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Nightspots struggle with perceptions

Jay Manno had one more thing to say before he got off the phone.

"Be nice. Please be nice."

Manno, co-owner of Soho Bar and president of the Buffalo Entertainment District Association, had a self-imposed gag order before last week. He didn't want to talk about Chippewa Street unless it was positive.

"Because every time they see my face," Manno explained, "they think, 'What happened at Soho? What happened downtown?' "

In Manno's world, perception is huge, and talk about violence doesn't make for good business. Thousands of people circulate through his two-story nightclub at Chippewa and Franklin every year without incident, but that's not the kind of thing that makes headlines.

"Twentysomethings had good time, got home safely," just doesn't cut it as news.

Manno is sensitive about the image of the city's entertainment district because he's been here before. One flare-up of violence can overshadow dozens of problem-free nights.

This time around, two men were stabbed during a rap concert at the Town Ballroom. The City Grill shootings are still painfully fresh.

With those as a backdrop, the head of the State Liquor Authority met last week with law enforcement and bar owners. He brought a warning that bar owners are responsible for what happens in and around their premises and an assurance that they would not be penalized for reporting one-time disturbances to police.

The meeting, as described by Ellicott Common Council Member Darius G. Pridgen, was a chance to clear the air and, when the cameras left, have a frank discussion about problems facing the city's nightlife.

Police have no formal system to learn of events at private establishments. Others worry that police don't have the right tools, or that there's an uneven playing field for different bars. All seem like issues that should be addressed.

Manno had seen this type of meeting before. Each time there is violence at a downtown nightclub, the dialogue resumes.

Manno left feeling "cautiously optimistic." He is encouraged by Pridgen's passion in bringing everyone from the police to the Liquor Authority together.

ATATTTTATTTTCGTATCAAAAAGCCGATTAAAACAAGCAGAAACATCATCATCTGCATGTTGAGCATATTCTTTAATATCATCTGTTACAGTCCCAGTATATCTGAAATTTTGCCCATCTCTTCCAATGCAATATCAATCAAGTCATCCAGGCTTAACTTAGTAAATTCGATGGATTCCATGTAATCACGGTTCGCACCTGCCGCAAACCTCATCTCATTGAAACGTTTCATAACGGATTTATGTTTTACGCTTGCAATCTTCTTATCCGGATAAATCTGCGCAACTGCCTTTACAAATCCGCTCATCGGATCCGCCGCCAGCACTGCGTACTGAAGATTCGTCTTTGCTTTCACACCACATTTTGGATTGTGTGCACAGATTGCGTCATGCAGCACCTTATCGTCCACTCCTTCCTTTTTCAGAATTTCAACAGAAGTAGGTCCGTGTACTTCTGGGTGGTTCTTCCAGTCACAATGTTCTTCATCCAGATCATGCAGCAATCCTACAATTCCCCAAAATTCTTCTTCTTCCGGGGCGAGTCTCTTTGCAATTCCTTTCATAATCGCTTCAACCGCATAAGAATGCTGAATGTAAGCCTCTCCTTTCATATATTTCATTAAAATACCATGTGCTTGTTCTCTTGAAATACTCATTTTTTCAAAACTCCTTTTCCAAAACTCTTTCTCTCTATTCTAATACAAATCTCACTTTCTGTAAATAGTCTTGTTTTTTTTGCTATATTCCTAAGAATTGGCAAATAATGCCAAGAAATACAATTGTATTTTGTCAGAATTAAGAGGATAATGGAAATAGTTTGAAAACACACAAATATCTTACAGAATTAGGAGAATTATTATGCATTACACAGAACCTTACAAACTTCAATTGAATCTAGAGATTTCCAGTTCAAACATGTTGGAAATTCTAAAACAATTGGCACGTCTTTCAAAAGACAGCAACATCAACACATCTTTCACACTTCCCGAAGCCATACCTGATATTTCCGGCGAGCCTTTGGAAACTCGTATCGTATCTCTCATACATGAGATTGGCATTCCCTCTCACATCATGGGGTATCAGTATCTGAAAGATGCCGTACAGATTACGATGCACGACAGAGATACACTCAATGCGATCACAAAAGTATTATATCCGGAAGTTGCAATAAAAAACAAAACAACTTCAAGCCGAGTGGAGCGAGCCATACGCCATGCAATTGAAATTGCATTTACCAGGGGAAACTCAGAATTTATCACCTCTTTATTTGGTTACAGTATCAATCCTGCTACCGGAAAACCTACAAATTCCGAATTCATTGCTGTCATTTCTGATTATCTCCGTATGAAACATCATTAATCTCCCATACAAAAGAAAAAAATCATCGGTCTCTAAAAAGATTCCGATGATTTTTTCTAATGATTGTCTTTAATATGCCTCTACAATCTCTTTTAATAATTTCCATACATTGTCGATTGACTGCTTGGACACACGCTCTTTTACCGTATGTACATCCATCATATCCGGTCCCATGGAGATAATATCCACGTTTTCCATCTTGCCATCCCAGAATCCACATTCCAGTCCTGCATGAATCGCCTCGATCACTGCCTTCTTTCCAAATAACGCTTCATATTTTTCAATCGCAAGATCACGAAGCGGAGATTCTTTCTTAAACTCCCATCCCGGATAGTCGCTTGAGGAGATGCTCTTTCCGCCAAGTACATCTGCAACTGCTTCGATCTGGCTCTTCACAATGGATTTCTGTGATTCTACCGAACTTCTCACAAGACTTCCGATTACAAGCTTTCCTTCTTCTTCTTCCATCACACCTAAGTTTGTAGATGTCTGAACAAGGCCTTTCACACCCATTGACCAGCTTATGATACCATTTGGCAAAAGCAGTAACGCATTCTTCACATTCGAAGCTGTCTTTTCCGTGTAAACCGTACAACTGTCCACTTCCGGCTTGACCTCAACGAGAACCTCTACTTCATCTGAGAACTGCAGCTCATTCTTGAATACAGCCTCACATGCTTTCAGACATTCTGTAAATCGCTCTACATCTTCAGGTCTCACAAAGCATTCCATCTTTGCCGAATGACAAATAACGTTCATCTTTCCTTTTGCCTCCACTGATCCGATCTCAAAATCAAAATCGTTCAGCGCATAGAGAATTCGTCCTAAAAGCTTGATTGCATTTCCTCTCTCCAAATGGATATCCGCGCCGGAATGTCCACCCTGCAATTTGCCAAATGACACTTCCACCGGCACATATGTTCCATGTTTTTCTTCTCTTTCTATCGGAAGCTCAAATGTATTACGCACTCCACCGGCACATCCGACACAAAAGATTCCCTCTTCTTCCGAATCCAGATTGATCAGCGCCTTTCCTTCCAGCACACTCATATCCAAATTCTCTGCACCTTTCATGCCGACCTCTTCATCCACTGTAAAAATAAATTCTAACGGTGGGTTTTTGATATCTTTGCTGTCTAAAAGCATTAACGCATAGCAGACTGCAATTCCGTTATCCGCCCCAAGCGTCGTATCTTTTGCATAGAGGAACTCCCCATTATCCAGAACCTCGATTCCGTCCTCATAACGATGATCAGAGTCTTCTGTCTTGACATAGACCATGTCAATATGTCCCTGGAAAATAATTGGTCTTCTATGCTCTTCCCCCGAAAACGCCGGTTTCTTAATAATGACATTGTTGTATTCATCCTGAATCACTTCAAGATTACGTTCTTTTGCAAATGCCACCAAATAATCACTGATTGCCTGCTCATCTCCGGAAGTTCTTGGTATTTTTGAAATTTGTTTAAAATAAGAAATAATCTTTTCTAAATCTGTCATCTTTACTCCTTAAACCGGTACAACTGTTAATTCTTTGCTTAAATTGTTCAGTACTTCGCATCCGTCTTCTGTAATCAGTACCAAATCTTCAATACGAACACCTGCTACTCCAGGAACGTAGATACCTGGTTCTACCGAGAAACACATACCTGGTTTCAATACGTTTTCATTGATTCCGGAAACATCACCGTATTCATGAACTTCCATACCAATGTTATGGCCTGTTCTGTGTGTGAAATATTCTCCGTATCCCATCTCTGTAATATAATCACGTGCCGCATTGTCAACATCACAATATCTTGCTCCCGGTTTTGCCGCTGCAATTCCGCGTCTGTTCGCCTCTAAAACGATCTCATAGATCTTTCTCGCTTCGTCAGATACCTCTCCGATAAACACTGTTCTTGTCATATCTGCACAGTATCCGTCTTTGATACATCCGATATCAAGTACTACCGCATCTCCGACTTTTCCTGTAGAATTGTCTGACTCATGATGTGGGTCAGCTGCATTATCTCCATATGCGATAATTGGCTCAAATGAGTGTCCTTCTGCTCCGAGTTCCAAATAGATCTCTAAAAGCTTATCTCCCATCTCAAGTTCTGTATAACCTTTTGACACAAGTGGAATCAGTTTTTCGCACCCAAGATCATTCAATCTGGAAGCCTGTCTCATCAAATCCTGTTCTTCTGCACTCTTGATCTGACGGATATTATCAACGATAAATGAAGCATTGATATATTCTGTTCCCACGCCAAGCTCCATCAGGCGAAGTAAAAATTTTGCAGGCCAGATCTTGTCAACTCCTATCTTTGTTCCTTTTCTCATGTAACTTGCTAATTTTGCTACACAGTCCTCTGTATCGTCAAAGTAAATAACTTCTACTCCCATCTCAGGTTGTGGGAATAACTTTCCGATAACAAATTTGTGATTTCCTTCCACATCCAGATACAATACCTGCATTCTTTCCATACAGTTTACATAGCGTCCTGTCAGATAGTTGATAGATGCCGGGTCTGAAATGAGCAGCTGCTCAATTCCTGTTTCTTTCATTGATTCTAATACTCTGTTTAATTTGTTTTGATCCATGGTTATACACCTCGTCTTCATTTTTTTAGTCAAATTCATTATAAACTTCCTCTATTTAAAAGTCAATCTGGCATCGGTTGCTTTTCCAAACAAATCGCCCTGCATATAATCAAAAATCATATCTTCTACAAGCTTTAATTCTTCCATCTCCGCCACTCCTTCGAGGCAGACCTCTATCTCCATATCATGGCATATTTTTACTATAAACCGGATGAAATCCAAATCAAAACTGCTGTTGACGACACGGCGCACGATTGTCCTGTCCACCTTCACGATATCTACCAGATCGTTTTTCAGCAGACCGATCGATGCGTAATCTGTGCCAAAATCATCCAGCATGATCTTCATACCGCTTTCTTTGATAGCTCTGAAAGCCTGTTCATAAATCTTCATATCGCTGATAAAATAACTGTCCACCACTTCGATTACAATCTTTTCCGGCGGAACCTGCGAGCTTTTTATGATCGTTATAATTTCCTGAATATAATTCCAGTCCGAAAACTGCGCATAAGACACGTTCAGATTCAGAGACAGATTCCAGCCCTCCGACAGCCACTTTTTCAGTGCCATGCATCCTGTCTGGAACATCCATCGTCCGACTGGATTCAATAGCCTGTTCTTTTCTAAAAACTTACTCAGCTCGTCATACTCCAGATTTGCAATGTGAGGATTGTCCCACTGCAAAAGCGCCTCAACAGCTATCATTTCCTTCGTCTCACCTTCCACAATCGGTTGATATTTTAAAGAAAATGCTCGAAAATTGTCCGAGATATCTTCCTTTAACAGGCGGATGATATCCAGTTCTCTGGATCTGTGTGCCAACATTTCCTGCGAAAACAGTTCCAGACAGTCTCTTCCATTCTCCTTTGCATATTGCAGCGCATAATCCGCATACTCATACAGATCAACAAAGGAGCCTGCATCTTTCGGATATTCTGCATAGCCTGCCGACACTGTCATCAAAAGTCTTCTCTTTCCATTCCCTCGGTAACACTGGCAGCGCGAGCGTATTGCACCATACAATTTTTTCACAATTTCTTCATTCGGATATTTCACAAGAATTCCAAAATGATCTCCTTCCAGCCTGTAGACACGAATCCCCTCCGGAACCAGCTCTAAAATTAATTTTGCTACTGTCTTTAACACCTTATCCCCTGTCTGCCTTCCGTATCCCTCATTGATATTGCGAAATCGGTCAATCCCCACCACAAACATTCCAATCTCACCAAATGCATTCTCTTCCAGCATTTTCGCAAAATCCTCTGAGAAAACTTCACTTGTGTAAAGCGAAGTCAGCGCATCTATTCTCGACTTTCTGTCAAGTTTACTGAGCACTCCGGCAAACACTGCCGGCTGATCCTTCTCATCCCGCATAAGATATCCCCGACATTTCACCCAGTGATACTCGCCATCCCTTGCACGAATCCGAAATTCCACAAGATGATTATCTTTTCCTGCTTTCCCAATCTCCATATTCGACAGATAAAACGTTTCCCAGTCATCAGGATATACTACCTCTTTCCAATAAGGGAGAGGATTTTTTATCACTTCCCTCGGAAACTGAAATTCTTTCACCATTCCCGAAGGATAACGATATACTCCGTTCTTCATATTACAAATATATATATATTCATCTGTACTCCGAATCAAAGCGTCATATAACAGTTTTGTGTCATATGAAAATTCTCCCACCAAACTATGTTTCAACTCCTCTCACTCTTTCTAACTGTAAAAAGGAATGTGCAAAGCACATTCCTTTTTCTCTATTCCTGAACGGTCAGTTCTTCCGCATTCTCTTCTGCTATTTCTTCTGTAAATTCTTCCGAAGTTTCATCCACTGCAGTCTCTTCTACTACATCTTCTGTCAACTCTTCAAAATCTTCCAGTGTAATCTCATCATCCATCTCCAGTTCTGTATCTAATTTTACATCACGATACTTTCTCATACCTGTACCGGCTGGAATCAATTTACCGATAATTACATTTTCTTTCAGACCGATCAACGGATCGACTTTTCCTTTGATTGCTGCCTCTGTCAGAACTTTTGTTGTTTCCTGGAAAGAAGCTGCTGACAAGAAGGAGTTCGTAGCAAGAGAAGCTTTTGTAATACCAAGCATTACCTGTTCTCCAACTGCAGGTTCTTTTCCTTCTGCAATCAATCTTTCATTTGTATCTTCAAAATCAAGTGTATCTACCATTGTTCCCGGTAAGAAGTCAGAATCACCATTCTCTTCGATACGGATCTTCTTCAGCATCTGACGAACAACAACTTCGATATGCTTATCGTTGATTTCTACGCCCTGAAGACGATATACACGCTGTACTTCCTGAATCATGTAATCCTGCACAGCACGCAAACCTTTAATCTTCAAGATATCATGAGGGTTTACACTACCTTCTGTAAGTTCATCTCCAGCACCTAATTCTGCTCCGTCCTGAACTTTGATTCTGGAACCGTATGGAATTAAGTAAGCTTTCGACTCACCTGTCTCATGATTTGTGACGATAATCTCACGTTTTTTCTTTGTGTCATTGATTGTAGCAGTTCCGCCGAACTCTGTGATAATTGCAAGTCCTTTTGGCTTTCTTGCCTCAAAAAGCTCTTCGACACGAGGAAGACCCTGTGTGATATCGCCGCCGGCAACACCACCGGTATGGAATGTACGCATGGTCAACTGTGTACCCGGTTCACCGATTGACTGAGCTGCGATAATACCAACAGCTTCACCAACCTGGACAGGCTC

"It is worth it if the lines of communication can be opened from the business owners to City Hall to express our concerns and offer some suggestions," said Artie Kwitchoff, Town Ballroom owner.

But Manno has seen these meetings come and go before with little follow-up on promises made. Last year, he said, the city committed to buying a paddy wagon and creating taxi stands in the Chippewa district. He's still waiting for both.

A paddy wagon, Manno believes, would help keep officers on the streets, rather than at the holding center processing arrests. Taxi stands would make the neighborhood more orderly.

Michael DeGeorge, spokesman for the Buffalo Police Department and for Mayor Byron W. Brown, said the department is "looking at the options" for reducing the amount of time it takes officers to process offenders. The city, he said, is "moving forward and making progress" on taxi stands.

For someone who had a self-imposed "gag order" to only talk about the positive, Manno is frank about what is at the root of public safety concerns. The way he describes it, there is a "society problem" in which gangster lifestyles are glamorized. Then, he says, there's the "perception issue."

The reality is there has been violence downtown, including one of the worst shootings in the city's history. But it's also reality that the vast majority of people who party in the city's downtown nightclubs make it home safely without incident.

It's the perception -- that downtown nightlife is dangerous for all -- where people are getting it wrong.


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